Feeds:
Posts
Comments

Archive for December 29th, 2008

Endings Blog-a-Thon: Clue

Oh, that sneaky little dude we all love named J.D. He nearly snuck his Endings Blog-a-Thon by me but he wasn’t quick enough!

When I think of endings, I think of the only movie that has multiple endings.  Actually, it has multiple justified endings (Lord of the Rings:  Return of the King, I shan’t say anything at all.  Much) that make sense within the story, which is essentially a variant on playing the actual board game.

Given the fact that the premise of Clue is, as above, based on a board game, there was a lot for the writers to create.

clue-dvd

Just as you played the board game with different endings, so ends Clue.    Each ending retains certain similarities; the quote “Communism was just a red herring” is used in each, as is the chandelier crashing to the floor of the foyer.

That’s what could have happened, right?   But here’s what really happened…

The final ending is just the icing on the cake.  Instead of leaving anyone out, every character is guilty of something.

Mr. Green: “They all did it!  But if you want to know who killed Mr. Boddy, I did.  In the Hall, with the revolver.   Take ’em away, chief…I’m going to go home and sleep with my wife.”

For a movie based on a board game, Clue is sharply written even withstanding that fact.    Such wittiness is reflected right there in the distinct endings portrayed, with the final being a well-intentioned wink and a nod to the game.   Every character commits a crime with every weapon in every room.   No viewer is left out, not even the lame guy in the back who was picked last for dodgeball and could never figure out that it was Professor Plum in the conservatory with the candlestick.    Clue manages some incisively snarky humor throughout the film, directed more at ’50’s Americana than the game itself, but it returns to its humble roots in the end and that…that is where it really shines.

In this age of the forgettable adaptation of everything (I am looking at you, whoever is making Monopoly into a movie), you have to wonder…why don’t people look back as a guidepost to Clue?   It’s a solid movie with a stunner series of endings – endings that can only work because of its pedestrian but unique inspiration.

Read Full Post »

domino
Here is the inherent problem with Domino: As a slick, uber-stylized action flick with no basis in reality, it’s actually kind of fun.   Sure, it’s outlandish and over the top, but some of the best action flicks are.   However…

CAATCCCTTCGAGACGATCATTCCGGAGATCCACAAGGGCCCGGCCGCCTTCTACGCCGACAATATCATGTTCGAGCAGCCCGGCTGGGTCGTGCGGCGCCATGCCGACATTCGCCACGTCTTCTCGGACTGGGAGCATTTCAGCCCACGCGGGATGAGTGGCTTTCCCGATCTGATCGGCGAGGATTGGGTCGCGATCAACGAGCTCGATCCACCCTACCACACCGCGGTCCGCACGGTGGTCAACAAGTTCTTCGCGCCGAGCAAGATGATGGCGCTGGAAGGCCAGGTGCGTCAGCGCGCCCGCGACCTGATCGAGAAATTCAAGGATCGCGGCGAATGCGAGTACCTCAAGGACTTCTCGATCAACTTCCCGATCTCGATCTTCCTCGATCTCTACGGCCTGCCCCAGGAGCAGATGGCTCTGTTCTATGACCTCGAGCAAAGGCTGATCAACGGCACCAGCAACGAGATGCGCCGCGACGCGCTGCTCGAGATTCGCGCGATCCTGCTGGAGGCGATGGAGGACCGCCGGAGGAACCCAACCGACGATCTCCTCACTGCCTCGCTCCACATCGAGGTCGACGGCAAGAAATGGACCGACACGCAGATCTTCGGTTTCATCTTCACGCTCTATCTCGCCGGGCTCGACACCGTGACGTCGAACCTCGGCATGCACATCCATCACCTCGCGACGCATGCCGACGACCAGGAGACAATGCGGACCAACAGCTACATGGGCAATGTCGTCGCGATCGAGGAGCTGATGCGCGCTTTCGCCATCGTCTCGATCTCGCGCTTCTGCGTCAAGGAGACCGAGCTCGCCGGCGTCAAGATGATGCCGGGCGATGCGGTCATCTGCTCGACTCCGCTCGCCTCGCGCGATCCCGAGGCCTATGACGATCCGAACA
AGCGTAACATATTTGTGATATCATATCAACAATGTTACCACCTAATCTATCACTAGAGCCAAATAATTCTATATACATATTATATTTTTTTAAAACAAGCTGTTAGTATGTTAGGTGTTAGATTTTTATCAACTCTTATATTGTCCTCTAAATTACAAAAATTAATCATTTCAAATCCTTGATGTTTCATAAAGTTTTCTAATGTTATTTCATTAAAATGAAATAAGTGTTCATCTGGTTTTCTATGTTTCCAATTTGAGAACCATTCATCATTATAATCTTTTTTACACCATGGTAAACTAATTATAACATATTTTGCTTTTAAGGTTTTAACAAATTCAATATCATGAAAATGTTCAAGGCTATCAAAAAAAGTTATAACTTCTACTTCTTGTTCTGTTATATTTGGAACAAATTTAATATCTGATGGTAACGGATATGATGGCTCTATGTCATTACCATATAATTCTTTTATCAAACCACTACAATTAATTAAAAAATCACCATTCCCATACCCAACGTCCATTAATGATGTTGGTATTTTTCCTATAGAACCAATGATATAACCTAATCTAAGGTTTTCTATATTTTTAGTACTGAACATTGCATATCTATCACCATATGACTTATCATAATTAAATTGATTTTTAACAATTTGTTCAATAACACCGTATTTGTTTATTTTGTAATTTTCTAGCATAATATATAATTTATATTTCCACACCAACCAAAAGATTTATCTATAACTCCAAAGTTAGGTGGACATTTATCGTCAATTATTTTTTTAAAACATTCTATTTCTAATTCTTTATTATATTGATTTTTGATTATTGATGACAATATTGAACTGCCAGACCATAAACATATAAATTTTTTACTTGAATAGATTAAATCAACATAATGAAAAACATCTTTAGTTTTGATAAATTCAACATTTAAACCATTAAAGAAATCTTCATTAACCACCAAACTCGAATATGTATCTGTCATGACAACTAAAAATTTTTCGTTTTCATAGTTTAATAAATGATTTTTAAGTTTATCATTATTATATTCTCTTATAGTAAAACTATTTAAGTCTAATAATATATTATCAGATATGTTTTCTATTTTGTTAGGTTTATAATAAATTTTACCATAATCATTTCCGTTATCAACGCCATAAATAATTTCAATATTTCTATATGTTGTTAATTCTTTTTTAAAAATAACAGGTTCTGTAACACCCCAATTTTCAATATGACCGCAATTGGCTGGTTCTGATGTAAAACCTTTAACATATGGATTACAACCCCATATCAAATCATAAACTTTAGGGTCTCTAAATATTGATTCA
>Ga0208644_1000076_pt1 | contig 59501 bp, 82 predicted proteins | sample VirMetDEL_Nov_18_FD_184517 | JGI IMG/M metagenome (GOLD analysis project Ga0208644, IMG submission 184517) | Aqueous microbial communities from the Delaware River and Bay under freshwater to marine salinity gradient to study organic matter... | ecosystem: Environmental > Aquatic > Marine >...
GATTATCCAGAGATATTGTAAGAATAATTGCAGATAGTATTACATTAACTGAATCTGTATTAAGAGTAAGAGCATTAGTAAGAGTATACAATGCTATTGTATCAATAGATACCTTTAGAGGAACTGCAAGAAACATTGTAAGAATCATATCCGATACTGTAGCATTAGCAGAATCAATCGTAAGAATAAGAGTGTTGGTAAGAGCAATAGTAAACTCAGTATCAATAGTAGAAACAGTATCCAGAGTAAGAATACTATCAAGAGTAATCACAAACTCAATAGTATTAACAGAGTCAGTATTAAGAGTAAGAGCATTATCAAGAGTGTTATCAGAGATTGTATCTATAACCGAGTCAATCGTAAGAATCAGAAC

Domino was marketed as and is supposed to be the life story of Domino Harvey, a bounter hunter from Los Angeles that stood out because she was female and because she was the daughter of Laurence Harvey and a fashion model.  Domino the movie is a souped-up, ultra-stylish version of Harvey’s life on PCP.

You can ask viewers to suspend a lot of disbelief, but asking them to suspend this much disbelief (multiple shootouts, a climax ending in massive explosions, lots of dead bodies and a twisty-turny plot, as well as Keira Knightley as a badass) is almost criminal.   Domino Harvey led what was in essence a very different life and she did not even make it to see the finished product, dying of a drug overdose before the movie was completed.

If you regard Domino as standard action fare, then it is not a disappointing waste of time; Tony Scott actually makes the film look very cool with the way he shot and processed it.   The ridiculous aspects of the film are humorous, but typical, and they can be enjoyable.

The problem lies in asking a viewer to believe that this life story is based in any sort of fact beyond the basic outline of Domino’s life, especially when she met a tragic end shortly before the film’s release.   Tiresome are the life philosophies of Film Domino and it’s regretful that the Real Domino never had a chance to appropriately comment on her thoughts on the film.

Aside from the fact that Keira Knightly looks like a shotgun recoil would break her shoulder blade clean in two and she looks awfully out of place as a no-nonsense, tough as nails kind of girl, it is a fun movie – as long as you can fully distance it from the real life person with the admittedly, probably more interesting story that could have been told.   It is a film that takes enormous liberties with its subject matter and should be treated as such.

That being said, compared to shit like Gigli, this stuff looks like it could’ve won an Academy Award, and I’ll take Knightley looking as though she’s just sucked lemons as an attempt to come off as a grimacing, tough bounty hunter any day over Lopez as a lesbian gangster.

Read Full Post »